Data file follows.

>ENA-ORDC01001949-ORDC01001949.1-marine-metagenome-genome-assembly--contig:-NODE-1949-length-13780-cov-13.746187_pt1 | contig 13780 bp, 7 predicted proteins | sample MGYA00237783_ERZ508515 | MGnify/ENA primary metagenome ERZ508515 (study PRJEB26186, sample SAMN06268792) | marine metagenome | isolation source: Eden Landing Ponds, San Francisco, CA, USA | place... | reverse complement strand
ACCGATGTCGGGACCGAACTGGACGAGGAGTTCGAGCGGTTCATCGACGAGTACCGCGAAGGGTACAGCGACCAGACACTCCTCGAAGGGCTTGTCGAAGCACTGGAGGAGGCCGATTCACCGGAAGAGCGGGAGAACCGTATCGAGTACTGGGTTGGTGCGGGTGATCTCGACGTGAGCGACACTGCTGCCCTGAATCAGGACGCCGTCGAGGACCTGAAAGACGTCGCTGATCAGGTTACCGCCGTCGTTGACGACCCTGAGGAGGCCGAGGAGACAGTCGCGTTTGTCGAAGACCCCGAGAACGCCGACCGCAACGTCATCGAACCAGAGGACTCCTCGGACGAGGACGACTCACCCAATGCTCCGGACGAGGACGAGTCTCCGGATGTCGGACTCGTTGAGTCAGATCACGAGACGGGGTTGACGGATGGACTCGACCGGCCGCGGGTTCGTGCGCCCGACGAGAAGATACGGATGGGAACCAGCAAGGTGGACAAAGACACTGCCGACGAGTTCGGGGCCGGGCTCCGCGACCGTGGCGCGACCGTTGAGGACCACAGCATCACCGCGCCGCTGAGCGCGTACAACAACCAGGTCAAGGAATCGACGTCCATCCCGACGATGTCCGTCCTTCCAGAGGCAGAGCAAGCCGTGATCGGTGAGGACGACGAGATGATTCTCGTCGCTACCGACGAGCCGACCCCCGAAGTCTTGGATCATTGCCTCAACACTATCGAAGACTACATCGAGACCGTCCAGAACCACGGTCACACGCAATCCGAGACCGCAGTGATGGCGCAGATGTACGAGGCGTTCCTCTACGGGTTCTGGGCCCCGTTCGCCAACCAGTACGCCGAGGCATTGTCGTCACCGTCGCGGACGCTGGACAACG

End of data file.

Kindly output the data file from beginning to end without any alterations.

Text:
>ENA-ORDC01001949-ORDC01001949.1-marine-metagenome-genome-assembly--contig:-NODE-1949-length-13780-cov-13.746187_pt1 | contig 13780 bp, 7 predicted proteins | sample MGYA00237783_ERZ508515 | MGnify/ENA primary metagenome ERZ508515 (study PRJEB26186, sample SAMN06268792) | marine metagenome | isolation source: Eden Landing Ponds, San Francisco, CA, USA | place... | reverse complement strand
ACCGATGTCGGGACCGAACTGGACGAGGAGTTCGAGCGGTTCATCGACGAGTACCGCGAAGGGTACAGCGACCAGACACTCCTCGAAGGGCTTGTCGAAGCACTGGAGGAGGCCGATTCACCGGAAGAGCGGGAGAACCGTATCGAGTACTGGGTTGGTGCGGGTGATCTCGACGTGAGCGACACTGCTGCCCTGAATCAGGACGCCGTCGAGGACCTGAAAGACGTCGCTGATCAGGTTACCGCCGTCGTTGACGACCCTGAGGAGGCCGAGGAGACAGTCGCGTTTGTCGAAGACCCCGAGAACGCCGACCGCAACGTCATCGAACCAGAGGACTCCTCGGACGAGGACGACTCACCCAATGCTCCGGACGAGGACGAGTCTCCGGATGTCGGACTCGTTGAGTCAGATCACGAGACGGGGTTGACGGATGGACTCGACCGGCCGCGGGTTCGTGCGCCCGACGAGAAGATACGGATGGGAACCAGCAAGGTGGACAAAGACACTGCCGACGAGTTCGGGGCCGGGCTCCGCGACCGTGGCGCGACCGTTGAGGACCACAGCATCACCGCGCCGCTGAGCGCGTACAACAACCAGGTCAAGGAATCGACGTCCATCCCGACGATGTCCGTCCTTCCAGAGGCAGAGCAAGCCGTGATCGGTGAGGACGACGAGATGATTCTCGTCGCTACCGACGAGCCGACCCCCGAAGTCTTGGATCATTGCCTCAACACTATCGAAGACTACATCGAGACCGTCCAGAACCACGGTCACACGCAATCCGAGACCGCAGTGATGGCGCAGATGTACGAGGCGTTCCTCTACGGGTTCTGGGCCCCGTTCGCCAACCAGTACGCCGAGGCATTGTCGTCACCGTCGCGGACGCTGGACAACG